. . . Then the two pigs were taken to the farm and introduced to the other pigs. They were happy to be out of the small pens at the auction.


. . . The first thing Pookie did was start training. But how does a city girl train pigs? Same way you train your parents. First you must give them names. You can’t just call them pig 1 and pig 2. The names must be important in order to give each pig something to live up to. That was easy enough. The boy pig had to be Wilbur and the girl pig was Babe. Babe had a much wider stripe across her back than Wilbur, so it was easy to recognize them. Then you have to teach them their names so when you call them they come to you immediately. Wilbur and Babe were both very bright pigs, and learned their names quickly, – just like ma and pa.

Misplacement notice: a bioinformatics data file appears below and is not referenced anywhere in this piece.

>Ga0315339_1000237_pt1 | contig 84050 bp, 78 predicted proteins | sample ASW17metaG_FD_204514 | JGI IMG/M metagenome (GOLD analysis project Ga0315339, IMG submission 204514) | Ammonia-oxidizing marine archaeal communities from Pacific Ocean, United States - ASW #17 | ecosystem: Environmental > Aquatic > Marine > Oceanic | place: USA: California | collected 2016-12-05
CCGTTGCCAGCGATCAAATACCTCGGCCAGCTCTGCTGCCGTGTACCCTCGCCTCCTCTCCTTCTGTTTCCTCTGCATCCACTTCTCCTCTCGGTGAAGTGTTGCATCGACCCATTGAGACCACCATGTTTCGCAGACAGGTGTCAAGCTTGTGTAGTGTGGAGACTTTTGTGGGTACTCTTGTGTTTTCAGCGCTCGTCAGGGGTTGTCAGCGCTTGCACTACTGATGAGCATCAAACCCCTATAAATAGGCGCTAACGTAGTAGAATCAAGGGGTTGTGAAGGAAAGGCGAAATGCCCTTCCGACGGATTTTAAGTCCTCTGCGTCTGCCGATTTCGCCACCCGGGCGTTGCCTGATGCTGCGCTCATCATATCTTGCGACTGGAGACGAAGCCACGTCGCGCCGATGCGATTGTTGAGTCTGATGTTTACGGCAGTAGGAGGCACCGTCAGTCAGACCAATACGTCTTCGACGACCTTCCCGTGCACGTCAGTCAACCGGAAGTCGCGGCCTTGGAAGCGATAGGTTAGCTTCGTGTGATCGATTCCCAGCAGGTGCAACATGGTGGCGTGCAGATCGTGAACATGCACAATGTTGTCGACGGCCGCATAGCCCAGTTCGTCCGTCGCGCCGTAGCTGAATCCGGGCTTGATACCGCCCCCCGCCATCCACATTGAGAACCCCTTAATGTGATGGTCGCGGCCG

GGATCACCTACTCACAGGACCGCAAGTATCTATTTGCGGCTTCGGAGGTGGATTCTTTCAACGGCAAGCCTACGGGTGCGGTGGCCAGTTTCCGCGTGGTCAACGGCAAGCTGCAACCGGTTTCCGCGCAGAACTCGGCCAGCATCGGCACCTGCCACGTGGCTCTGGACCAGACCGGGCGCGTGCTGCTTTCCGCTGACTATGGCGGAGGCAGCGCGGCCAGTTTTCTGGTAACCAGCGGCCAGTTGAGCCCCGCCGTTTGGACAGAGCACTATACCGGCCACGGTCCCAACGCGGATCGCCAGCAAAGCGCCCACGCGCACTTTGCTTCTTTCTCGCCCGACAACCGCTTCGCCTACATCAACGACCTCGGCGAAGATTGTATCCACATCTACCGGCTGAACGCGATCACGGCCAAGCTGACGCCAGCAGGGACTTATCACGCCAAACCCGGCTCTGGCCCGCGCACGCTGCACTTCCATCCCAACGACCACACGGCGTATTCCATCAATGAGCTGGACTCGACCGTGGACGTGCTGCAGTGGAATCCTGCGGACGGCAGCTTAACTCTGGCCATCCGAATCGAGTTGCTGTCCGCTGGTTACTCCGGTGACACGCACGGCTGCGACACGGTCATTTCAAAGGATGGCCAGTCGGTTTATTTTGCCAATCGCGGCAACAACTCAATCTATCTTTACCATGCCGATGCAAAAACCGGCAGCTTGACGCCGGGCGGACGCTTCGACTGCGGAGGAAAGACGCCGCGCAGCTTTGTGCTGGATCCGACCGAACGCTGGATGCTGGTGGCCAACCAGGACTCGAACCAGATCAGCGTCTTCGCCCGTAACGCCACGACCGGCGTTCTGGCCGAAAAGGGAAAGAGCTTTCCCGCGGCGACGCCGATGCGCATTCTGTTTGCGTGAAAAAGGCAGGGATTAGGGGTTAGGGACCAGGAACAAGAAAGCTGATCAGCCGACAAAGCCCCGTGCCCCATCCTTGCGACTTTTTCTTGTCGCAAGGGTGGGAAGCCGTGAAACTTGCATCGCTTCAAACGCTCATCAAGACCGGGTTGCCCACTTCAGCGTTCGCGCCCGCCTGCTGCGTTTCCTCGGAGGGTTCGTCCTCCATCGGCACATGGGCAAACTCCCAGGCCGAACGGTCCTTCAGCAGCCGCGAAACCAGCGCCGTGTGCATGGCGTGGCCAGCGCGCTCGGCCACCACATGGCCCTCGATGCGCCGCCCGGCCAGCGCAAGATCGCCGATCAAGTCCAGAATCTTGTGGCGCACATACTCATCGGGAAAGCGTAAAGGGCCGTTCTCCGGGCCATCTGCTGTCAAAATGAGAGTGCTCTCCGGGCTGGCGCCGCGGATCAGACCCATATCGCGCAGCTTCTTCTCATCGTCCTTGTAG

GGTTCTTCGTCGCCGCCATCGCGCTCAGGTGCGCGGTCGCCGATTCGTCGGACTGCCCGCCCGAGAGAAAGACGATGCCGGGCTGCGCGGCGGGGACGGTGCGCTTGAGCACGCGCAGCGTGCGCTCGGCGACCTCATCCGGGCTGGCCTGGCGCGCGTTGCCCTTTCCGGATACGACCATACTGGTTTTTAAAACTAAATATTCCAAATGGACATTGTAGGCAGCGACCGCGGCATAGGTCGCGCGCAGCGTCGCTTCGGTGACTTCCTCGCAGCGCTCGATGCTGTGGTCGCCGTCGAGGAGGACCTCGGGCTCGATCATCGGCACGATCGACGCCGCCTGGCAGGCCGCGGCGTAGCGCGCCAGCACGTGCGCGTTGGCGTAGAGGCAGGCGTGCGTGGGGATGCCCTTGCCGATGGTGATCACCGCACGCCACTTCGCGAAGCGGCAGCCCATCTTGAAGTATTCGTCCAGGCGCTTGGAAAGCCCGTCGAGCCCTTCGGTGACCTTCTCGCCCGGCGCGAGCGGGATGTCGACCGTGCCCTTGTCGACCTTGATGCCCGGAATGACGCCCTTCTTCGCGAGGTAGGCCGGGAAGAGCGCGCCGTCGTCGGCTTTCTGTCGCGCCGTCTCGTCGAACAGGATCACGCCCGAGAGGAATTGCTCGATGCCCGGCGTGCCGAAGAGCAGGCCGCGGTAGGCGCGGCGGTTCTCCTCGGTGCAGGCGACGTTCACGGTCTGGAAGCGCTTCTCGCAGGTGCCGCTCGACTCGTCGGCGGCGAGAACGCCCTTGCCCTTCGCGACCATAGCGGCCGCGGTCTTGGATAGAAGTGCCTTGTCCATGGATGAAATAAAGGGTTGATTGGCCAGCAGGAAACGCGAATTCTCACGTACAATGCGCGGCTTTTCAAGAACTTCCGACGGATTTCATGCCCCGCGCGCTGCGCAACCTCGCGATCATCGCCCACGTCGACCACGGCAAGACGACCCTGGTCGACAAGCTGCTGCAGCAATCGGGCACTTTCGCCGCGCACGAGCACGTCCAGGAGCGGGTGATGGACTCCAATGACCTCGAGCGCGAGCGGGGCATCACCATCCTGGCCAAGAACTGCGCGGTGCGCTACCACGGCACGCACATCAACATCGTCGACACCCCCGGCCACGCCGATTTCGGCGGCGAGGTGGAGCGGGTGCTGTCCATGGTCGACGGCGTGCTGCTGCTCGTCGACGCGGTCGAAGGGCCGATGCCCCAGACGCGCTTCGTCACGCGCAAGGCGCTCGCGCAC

Feeding Time

. . . Pookie would say: “Suuwee piggy, piggy, piggy. Come here Wilbur. Suuwee piggy, piggy, piggy. Come here Babe.”


. . . And they did. They learned that when Pookie came and called them like that, she had food for them. They came running right away. Wilbur and Babe were both hungry little pigs, and ate everything that Pookie brought to them. So they grew, and grew, and grew, and grew, and soon they were not baby pigs any more. They ate every single thing that Pookie brought to them, – not like Pookie. Pookie is very careful about what she eats, because she doesn’t want to grow up like, – – – a pig.

Regular Pigs

. . . Wilbur and Babe watched the older pigs, and often did exactly what they did. After a rain they would run straight for the puddles. They would walk around in the water, and snort and wallow, and make mud like all regular pigs. Some days it was so hot they would lay down in the mud and roll around. They got mud everywhere. Then they would roll in the grass and leaves until they looked like huge chicken fried steaks. It took a long time for all the mud to come off.

Pig Washing